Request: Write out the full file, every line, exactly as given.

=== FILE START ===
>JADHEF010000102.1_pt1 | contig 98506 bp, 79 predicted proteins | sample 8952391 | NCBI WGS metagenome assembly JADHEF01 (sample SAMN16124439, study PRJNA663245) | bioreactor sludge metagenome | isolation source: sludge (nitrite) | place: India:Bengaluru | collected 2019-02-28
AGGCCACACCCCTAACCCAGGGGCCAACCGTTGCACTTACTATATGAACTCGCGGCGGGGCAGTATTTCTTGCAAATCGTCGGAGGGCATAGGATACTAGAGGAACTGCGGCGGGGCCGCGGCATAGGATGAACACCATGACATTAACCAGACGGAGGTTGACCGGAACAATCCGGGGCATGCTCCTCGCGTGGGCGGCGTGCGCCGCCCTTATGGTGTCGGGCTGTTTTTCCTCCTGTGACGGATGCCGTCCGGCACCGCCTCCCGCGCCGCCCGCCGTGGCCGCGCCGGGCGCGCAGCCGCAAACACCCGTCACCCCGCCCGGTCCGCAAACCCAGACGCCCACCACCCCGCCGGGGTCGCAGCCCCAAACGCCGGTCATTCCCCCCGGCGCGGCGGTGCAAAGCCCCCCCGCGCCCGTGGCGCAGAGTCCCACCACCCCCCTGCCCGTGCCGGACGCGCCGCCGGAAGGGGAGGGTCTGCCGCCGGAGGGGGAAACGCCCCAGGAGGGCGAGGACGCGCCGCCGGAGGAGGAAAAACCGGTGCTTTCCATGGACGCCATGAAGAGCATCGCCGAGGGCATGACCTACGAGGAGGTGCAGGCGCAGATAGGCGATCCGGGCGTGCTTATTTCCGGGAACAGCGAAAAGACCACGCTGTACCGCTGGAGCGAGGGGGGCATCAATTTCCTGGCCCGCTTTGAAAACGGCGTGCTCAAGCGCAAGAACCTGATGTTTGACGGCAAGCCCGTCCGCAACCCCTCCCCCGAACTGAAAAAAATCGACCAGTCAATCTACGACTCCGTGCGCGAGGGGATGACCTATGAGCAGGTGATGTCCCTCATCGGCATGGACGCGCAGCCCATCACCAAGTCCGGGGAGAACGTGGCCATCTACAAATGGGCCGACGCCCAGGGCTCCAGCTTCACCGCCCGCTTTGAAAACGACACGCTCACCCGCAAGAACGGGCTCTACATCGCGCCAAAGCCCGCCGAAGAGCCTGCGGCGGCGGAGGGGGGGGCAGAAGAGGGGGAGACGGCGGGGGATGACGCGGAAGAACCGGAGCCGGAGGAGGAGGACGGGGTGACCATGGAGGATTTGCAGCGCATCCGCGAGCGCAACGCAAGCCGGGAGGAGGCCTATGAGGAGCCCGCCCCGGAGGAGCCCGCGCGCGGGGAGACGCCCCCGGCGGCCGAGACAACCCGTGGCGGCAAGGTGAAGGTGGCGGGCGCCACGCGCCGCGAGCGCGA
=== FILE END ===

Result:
>JADHEF010000102.1_pt1 | contig 98506 bp, 79 predicted proteins | sample 8952391 | NCBI WGS metagenome assembly JADHEF01 (sample SAMN16124439, study PRJNA663245) | bioreactor sludge metagenome | isolation source: sludge (nitrite) | place: India:Bengaluru | collected 2019-02-28
AGGCCACACCCCTAACCCAGGGGCCAACCGTTGCACTTACTATATGAACTCGCGGCGGGGCAGTATTTCTTGCAAATCGTCGGAGGGCATAGGATACTAGAGGAACTGCGGCGGGGCCGCGGCATAGGATGAACACCATGACATTAACCAGACGGAGGTTGACCGGAACAATCCGGGGCATGCTCCTCGCGTGGGCGGCGTGCGCCGCCCTTATGGTGTCGGGCTGTTTTTCCTCCTGTGACGGATGCCGTCCGGCACCGCCTCCCGCGCCGCCCGCCGTGGCCGCGCCGGGCGCGCAGCCGCAAACACCCGTCACCCCGCCCGGTCCGCAAACCCAGACGCCCACCACCCCGCCGGGGTCGCAGCCCCAAACGCCGGTCATTCCCCCCGGCGCGGCGGTGCAAAGCCCCCCCGCGCCCGTGGCGCAGAGTCCCACCACCCCCCTGCCCGTGCCGGACGCGCCGCCGGAAGGGGAGGGTCTGCCGCCGGAGGGGGAAACGCCCCAGGAGGGCGAGGACGCGCCGCCGGAGGAGGAAAAACCGGTGCTTTCCATGGACGCCATGAAGAGCATCGCCGAGGGCATGACCTACGAGGAGGTGCAGGCGCAGATAGGCGATCCGGGCGTGCTTATTTCCGGGAACAGCGAAAAGACCACGCTGTACCGCTGGAGCGAGGGGGGCATCAATTTCCTGGCCCGCTTTGAAAACGGCGTGCTCAAGCGCAAGAACCTGATGTTTGACGGCAAGCCCGTCCGCAACCCCTCCCCCGAACTGAAAAAAATCGACCAGTCAATCTACGACTCCGTGCGCGAGGGGATGACCTATGAGCAGGTGATGTCCCTCATCGGCATGGACGCGCAGCCCATCACCAAGTCCGGGGAGAACGTGGCCATCTACAAATGGGCCGACGCCCAGGGCTCCAGCTTCACCGCCCGCTTTGAAAACGACACGCTCACCCGCAAGAACGGGCTCTACATCGCGCCAAAGCCCGCCGAAGAGCCTGCGGCGGCGGAGGGGGGGGCAGAAGAGGGGGAGACGGCGGGGGATGACGCGGAAGAACCGGAGCCGGAGGAGGAGGACGGGGTGACCATGGAGGATTTGCAGCGCATCCGCGAGCGCAACGCAAGCCGGGAGGAGGCCTATGAGGAGCCCGCCCCGGAGGAGCCCGCGCGCGGGGAGACGCCCCCGGCGGCCGAGACAACCCGTGGCGGCAAGGTGAAGGTGGCGGGCGCCACGCGCCGCGAGCGCGA